Papers That Make You Think

A collection of papers that I found to be literally thought-provoking: making you think new thoughts. To be sure: Making you think is decidedly not the same as an agreement with the substance, and sometimes the correlation goes the other way. But either way, here are papers (I thought were) worth reading. Joshua M. Silverstein,…
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Defamation Law with Bayesian Audiences

This is the previous draft of our forthcoming paper, Yonathan A. Arbel & Murat Mungan, Defamation Law with Bayesian Audiences, Forthcoming Journal of Legal Studies. The draft is titled “Regulating Information with Bayesian Audiences“

The Medium: What Are Defamation Cases About?

The Supreme Court dealt with a relatively large number of defamation cases over the years. I was curious to see which media were most commonly involved. With the help of my trusted RA, Brandon Hobbs, we were able to create the above graph based on the analysis of 45 cases found on Westlaw. (Caveats apply:…
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Homeschooling Update

Post quarantine it’s been harder to keep the same schedule, and ironically or not, going to school led to a serious slowdown in the kids’ academic development. Still, we keep on doing Anki (“The Honesty Game”) every day. Their decks include: (a) Multiplication table (1-12) (b) Division (1-12) (c) Powers and roots (simple ones: 2^2,…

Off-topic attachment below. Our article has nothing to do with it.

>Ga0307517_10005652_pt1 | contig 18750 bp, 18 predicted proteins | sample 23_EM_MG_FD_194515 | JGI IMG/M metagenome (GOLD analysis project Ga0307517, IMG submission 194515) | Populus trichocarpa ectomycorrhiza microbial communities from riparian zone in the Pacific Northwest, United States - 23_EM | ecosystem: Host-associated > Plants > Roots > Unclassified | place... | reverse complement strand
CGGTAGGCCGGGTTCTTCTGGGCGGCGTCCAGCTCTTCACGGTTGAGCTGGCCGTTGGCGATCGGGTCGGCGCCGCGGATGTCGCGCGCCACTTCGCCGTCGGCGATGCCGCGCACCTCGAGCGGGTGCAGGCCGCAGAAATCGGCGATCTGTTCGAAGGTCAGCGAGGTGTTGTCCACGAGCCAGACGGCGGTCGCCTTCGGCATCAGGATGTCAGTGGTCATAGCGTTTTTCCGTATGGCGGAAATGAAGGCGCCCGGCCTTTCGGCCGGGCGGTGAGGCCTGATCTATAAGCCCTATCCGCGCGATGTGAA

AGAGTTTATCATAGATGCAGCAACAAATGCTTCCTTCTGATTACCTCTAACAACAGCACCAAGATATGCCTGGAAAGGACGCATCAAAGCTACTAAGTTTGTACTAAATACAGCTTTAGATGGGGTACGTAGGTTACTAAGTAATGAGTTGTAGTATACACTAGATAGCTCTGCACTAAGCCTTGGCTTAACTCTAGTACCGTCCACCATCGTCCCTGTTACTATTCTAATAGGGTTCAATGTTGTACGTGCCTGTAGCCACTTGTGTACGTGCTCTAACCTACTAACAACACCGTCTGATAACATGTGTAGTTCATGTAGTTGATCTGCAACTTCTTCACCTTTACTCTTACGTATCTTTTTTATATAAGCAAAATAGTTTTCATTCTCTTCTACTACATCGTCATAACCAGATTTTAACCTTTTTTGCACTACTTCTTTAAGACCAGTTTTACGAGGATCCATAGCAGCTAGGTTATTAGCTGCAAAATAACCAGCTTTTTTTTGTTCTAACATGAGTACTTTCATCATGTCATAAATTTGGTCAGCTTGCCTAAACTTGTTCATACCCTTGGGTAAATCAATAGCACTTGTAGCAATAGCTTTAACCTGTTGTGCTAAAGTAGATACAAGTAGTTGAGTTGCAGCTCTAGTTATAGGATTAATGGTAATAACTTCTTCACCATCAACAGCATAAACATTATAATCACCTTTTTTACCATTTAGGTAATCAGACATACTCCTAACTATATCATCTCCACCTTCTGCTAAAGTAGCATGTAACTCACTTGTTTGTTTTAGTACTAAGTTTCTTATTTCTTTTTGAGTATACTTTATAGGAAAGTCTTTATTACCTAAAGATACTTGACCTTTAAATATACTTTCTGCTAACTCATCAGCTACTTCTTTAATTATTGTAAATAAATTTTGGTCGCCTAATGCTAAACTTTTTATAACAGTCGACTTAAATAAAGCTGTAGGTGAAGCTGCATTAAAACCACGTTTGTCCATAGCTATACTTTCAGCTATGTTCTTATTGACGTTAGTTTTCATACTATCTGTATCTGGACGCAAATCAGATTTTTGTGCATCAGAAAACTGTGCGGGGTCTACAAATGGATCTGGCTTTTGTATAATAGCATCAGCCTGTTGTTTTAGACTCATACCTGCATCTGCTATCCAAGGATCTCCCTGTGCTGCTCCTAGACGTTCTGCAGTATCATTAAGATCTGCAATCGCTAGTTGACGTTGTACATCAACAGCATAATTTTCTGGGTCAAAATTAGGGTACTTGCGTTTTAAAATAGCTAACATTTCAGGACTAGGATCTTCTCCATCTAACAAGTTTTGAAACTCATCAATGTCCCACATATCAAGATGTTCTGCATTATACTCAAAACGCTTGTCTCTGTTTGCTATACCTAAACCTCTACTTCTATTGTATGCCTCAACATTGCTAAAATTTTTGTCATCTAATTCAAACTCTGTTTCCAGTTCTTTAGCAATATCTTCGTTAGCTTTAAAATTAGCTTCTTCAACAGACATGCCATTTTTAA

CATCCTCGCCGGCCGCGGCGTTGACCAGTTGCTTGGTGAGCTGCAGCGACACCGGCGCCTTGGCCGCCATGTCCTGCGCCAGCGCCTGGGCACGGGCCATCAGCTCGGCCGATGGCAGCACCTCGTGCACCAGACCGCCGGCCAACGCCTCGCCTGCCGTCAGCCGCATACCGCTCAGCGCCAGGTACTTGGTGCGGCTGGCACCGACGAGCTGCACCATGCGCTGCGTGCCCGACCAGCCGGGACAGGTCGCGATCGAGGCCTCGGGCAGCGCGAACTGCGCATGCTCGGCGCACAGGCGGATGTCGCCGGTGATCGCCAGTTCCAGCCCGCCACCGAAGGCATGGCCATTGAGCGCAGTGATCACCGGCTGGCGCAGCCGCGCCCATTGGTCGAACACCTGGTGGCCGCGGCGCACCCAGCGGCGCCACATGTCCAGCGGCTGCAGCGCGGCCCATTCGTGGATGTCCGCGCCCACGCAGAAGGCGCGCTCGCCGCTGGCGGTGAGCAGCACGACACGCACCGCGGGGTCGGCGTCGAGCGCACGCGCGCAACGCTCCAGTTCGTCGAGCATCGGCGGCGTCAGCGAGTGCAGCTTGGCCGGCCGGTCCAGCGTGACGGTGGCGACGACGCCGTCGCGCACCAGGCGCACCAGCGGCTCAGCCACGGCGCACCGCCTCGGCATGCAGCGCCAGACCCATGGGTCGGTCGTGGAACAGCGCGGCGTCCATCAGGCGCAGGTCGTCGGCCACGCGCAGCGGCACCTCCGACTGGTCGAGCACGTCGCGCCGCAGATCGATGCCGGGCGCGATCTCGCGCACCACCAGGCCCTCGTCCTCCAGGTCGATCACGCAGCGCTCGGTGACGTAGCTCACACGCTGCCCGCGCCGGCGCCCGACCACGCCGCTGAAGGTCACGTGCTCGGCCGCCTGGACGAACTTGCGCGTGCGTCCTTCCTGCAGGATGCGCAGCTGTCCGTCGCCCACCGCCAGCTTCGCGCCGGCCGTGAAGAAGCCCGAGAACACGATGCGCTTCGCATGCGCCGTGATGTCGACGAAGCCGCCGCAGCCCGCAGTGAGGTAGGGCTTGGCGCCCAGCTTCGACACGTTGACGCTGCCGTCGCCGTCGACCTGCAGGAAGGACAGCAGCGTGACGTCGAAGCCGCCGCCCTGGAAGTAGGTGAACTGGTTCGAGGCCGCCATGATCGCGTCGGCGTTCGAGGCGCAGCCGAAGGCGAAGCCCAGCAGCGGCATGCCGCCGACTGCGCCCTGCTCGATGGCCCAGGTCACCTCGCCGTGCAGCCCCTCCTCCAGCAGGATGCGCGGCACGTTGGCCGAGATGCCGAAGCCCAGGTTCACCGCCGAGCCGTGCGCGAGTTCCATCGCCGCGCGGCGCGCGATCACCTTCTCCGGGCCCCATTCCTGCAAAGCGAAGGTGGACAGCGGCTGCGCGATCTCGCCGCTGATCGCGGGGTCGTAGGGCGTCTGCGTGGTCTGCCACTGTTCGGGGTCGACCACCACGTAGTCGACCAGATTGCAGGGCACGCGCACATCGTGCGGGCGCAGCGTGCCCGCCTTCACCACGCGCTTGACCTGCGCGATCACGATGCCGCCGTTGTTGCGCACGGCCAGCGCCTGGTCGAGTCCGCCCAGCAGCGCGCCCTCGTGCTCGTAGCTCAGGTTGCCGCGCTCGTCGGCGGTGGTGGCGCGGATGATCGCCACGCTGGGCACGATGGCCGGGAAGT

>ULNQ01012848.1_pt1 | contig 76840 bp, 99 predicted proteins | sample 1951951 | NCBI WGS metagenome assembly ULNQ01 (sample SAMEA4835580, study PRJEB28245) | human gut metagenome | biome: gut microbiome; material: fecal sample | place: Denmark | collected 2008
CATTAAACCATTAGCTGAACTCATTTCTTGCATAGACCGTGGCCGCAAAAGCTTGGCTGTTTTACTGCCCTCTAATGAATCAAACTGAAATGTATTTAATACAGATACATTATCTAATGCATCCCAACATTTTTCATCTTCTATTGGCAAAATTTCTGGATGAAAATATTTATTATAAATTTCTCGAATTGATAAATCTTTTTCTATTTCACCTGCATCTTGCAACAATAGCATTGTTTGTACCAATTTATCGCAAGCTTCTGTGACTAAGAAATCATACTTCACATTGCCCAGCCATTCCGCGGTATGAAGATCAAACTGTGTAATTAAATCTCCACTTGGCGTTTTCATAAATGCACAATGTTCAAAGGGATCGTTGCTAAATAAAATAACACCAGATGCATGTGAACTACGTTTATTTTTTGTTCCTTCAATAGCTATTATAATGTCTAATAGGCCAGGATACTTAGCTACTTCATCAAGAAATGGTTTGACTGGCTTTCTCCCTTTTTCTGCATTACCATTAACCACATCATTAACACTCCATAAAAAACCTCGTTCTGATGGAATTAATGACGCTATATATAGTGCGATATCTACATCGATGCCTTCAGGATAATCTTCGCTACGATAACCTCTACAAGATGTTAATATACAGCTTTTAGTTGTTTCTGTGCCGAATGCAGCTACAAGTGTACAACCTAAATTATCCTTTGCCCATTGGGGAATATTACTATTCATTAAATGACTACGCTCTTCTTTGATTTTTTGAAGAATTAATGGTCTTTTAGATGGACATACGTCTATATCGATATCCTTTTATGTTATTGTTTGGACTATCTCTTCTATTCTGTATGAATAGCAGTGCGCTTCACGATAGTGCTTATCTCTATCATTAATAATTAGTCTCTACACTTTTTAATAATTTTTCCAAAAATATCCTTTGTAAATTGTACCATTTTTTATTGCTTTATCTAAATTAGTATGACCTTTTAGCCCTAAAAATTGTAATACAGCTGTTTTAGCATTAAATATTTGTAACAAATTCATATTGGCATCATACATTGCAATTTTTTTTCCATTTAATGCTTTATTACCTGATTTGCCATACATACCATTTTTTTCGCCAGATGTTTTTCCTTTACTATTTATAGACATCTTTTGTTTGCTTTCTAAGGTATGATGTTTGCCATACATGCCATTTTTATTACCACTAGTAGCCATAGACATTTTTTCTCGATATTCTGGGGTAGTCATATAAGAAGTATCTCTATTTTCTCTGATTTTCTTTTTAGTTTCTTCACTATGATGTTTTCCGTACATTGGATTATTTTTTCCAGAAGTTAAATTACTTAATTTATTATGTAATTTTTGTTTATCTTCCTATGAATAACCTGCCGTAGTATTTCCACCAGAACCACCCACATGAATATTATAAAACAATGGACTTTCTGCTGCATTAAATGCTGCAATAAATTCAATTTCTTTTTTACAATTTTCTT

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Hill v. Gateway: The Possibilities

Hills v. Gateway 2000 105 F.3d 1147 (1997) generates a lot of controversies, which is appropriate since the decision is pretty much wrong. (No, battle of the forms does not require forms, a single form is enough). I want to offer a simple outline of the various logical possibilities, including my favorite one. We have…
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Lost Volume Theory: A Simple Recap

If there is one principle that’s key to understanding contract damages is that the legal system is terrified of someone getting more compensation than what they deserve. One mustn’t profit from a breach of K. Put the non-breaching party in the position they would’ve occupied but for the breach, but not a better one. What…
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A New(ish) Take on Lucy v. Zhemer

Lucy v. Zhemer is understandably one of the greatest cases in the 1L curriculum. The framing of this case is usually within the objective theory of assent, and it is used to show that even though we have some reason to think that Zhemer was only joking (which is what he whispered to his wife),…
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